Posted in on April 20, 2016

Hiding Prices from Senior Living Prospects? It’ll Cost You.

Way back in 2010 Creating Results asked recent, mature movers what frustrated them about housing websites.

#1 with a bullet?

“Don’t say price.”

We asked the question of hundreds of Social, Silver Surfers because we wanted data to back up our recommendations to senior living providers. Our team kept saying “you need to talk online about your pricing” and their teams kept saying “no!”

Now that recommendation carries even more weight, thanks to the team at Lead InSite.

Lead InSite recently published a white paper which analyzed the online behavior of visitors to senior housing websites. In this study they reveal that financial information is one of the most-visited / most-researched sections of a community’s website, second only to the section that includes floor plans and housing options.

As co-founder April LaMon told Senior Housing News, “Senior living communities should take a good hard look at providing more transparency about the financial aspects of the decision.”

Why? Because those communities that did add financial information to their website boosted by 35% the engagement with web visitors who eventually became leads.

The Prospective Residents’ Perspective

Professionals marketing continuing care retirement communities or other senior housing options have long known that the decision to “purchase” a residence in a senior community is a very unique one. Complex and lengthy.

Per the white paper,

“As they journey from inexperienced and uneducated consumers to qualified leads to new residents in senior living communities … Financial information, such as pricing, is one of the most important content areas that visitors use to pre-qualify themselves.

It is essential to understand this journey, and where each visitor is within it, in order to provide the right information at the right time to help each visitor pre-qualify themselves prior to converting into a leadbase.”

And yet, until recently, financial information was woefully missing.

Here’s how it looked in 2010:

Chart - the top pet peeves / frustrations with housing websites held by baby boomers and seniors

Those aged 65-74, prime prospects for senior communities, were even more annoyed.55% of those surveyed within that age range complained about lack of financial information.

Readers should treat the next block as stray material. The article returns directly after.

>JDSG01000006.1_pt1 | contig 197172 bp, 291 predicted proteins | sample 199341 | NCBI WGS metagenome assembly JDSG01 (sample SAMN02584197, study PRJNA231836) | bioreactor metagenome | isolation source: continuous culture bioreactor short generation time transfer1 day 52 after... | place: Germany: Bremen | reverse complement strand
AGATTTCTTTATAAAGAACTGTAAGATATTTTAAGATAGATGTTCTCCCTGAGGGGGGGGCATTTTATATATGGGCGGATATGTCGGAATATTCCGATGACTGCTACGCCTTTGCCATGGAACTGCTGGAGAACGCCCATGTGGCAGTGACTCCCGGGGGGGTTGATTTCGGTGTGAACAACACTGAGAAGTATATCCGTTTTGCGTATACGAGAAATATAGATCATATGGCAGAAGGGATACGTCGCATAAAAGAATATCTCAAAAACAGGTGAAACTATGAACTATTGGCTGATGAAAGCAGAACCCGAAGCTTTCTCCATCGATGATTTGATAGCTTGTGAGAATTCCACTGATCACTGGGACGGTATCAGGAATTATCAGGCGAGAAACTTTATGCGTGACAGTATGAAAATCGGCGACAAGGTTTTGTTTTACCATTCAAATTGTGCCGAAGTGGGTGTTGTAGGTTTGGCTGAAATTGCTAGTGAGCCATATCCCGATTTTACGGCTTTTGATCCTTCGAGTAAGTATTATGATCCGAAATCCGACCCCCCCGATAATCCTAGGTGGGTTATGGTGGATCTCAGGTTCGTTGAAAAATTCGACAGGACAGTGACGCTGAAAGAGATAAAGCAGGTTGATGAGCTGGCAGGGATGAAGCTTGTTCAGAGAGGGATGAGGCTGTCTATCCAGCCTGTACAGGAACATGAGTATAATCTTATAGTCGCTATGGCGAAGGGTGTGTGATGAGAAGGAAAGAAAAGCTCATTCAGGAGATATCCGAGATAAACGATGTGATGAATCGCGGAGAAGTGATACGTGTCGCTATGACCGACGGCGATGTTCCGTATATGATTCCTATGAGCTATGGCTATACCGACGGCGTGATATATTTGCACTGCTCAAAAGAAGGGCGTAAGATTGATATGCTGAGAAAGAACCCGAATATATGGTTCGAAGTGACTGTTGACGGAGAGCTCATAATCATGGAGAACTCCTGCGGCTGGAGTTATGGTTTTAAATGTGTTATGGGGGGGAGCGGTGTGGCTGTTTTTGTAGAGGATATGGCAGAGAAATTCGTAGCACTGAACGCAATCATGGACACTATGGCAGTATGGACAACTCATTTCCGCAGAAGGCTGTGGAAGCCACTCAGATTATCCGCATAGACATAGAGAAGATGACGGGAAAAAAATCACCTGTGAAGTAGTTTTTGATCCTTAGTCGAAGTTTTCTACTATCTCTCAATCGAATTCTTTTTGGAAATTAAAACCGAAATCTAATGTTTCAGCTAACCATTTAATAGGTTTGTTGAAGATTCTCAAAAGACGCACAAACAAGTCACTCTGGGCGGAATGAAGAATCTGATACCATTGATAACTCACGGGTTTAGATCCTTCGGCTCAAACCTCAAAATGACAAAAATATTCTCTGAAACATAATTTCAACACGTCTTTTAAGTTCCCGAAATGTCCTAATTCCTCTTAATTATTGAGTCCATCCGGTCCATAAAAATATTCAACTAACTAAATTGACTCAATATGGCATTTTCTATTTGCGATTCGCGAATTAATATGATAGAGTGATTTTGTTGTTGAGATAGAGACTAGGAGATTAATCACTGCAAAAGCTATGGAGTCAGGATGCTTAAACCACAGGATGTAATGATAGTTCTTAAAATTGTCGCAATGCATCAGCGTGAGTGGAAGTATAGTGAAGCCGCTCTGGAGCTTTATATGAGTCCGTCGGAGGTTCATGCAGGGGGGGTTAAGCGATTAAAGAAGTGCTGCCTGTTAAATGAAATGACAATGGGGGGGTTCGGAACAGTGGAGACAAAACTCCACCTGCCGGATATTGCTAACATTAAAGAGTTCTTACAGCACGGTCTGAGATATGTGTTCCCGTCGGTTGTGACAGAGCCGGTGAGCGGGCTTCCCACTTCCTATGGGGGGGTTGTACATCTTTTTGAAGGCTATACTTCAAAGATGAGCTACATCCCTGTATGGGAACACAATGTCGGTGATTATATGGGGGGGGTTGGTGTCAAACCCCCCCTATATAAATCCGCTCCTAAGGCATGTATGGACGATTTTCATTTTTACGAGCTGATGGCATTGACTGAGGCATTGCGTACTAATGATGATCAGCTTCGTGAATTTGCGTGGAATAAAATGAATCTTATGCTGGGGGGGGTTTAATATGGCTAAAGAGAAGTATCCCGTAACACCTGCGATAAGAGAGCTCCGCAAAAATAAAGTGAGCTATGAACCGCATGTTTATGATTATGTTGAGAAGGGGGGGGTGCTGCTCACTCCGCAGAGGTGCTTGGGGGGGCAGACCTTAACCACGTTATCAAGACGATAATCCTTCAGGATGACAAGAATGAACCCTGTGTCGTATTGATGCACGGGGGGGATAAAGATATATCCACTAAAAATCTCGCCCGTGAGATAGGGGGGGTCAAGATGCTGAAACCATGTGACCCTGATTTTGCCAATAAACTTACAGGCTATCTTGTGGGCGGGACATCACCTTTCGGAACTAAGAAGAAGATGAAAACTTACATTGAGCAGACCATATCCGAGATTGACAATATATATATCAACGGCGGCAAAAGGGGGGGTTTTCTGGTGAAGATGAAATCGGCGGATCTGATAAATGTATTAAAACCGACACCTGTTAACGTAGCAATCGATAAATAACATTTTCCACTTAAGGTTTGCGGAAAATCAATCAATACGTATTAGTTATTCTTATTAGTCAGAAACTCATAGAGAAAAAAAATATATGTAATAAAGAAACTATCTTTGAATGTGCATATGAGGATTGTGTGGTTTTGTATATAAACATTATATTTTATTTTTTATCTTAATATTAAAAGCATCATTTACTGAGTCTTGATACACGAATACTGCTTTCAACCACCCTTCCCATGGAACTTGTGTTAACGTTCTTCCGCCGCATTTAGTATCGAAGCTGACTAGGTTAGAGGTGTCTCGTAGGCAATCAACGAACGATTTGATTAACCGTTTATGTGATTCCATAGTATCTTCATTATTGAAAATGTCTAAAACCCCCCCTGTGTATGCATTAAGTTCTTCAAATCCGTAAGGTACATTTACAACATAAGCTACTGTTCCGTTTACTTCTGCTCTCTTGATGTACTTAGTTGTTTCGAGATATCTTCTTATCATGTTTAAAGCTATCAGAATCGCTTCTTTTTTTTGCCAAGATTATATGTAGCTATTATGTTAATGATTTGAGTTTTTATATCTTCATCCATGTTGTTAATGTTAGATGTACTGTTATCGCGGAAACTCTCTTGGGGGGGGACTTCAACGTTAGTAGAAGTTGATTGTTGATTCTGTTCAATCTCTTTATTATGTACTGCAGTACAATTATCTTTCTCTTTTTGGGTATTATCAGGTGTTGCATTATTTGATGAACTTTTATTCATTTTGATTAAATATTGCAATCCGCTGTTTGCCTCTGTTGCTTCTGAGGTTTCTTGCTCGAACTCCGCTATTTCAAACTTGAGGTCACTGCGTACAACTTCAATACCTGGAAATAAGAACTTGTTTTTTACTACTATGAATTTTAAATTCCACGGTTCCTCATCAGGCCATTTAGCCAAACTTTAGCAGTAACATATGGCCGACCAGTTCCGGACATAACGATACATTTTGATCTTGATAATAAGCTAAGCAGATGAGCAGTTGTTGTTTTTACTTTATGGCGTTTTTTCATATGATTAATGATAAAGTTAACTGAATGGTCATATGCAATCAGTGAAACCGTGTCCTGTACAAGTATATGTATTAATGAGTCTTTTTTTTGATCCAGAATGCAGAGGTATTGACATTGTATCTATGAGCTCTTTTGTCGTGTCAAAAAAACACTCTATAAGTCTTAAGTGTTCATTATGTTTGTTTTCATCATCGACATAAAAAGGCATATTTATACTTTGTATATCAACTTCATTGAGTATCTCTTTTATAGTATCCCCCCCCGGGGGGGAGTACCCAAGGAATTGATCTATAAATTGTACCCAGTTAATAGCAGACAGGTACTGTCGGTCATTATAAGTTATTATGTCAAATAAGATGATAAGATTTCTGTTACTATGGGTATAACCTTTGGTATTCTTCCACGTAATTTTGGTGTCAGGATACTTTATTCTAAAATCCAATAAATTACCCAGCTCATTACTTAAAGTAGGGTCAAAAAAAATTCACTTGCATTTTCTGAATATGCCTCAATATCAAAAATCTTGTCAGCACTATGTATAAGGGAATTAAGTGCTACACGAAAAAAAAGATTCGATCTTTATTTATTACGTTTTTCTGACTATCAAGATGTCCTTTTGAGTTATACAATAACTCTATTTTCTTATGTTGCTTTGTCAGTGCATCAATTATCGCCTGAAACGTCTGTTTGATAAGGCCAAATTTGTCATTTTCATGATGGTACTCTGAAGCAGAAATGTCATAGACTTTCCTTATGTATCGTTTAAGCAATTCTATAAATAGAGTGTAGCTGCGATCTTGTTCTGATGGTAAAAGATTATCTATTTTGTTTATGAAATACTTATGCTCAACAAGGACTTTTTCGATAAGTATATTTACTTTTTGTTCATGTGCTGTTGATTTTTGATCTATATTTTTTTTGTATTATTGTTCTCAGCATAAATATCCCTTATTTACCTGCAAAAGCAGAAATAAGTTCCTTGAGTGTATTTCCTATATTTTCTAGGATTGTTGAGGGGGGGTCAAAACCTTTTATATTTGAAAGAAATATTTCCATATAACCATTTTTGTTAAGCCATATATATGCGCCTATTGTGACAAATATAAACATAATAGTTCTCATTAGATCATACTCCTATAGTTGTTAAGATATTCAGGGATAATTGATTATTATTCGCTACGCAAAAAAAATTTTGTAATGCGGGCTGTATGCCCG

Creating Results asked the same question during our 2013 Social, Silver Surfers research: “what are your biggest pet peeves about typical housing websites?” Comparing the 2010 study to the 2013, required sign-up, missing contact information, that where-do-I-go confusion over poor navigation all took higher spots in the irritation list among all ages.

Still 46% of all respondents and a whopping 70% of Silent Generation members — again, the prime prospects for senior communities — complained about missing pricing.

Table - seniors frustrations with housing websites

The Sales Teams’ Fears

Why wouldn’t a CCRC or independent living community want the price listed on their website?

Just as the customer’s journey to a senior community is complex, so is the pricing.

Lifecare plans, size of residence, upgrades, meal plans, assets … All of these variables can lead to some tricky math. Many sales teams fear qualified prospects will be confused and decide they can’t afford something that actually is within their means.

Also sales teams often are so focused on getting phone calls coming in that they don’t want to reveal anything! “I’d rather they just call,” “That’s best discussed in person” and “Let’s force them to call” are common objections we’ve heard over the years.

The Possible Pay-Off

Whether as a response to the marketing teams’ demands or a growing comfort among sales teams, Lead InSite noted that there has been an increased focus on and development of web content for financial and pricing information. “In 2015 the financial sections grew more than any other section to represent 25% of content on the sites (from 19% in 2015).”

Chart - Lead InSite - content changes on senior living websites, 2014 to 2015

The pay-off for adding this financial content was quickly felt.

Per the report, “the websites that added financial information saw a 35% increase in engagement (as measured by total number of pages viewed or content “consumed” over all sessions) on their sites by those who eventually converted into their leadbases.”

Chart - online conversion / lead capture of senior living web visitors after financial information added

Which means that added financial content was extremely influential in motivating lead capture, which is a necessary step towards a purchase decision.

As the white paper notes, this then speeds them towards a sale:

“Our analysis indicates that once a visitor has researched financial information and that information is consistent with their requirements they convert. Then, as they complete their purchase, their focus shifts to other areas such as residential and lifestyle requirements.

This also means that the sales team can focus on selling, not pre-qualifying, with value added information, not pricing.”


Better qualified and more engaged prospects … Why wouldn’t a senior living community continue to keep off its website? The research shows it’s desired and motivating. Please share your thoughts on “why not” in the comments below.

The Lead InSite white paper is based on the online behavior of more than 2.5 million individuals on more than 1,700 senior living community websites.Download it at

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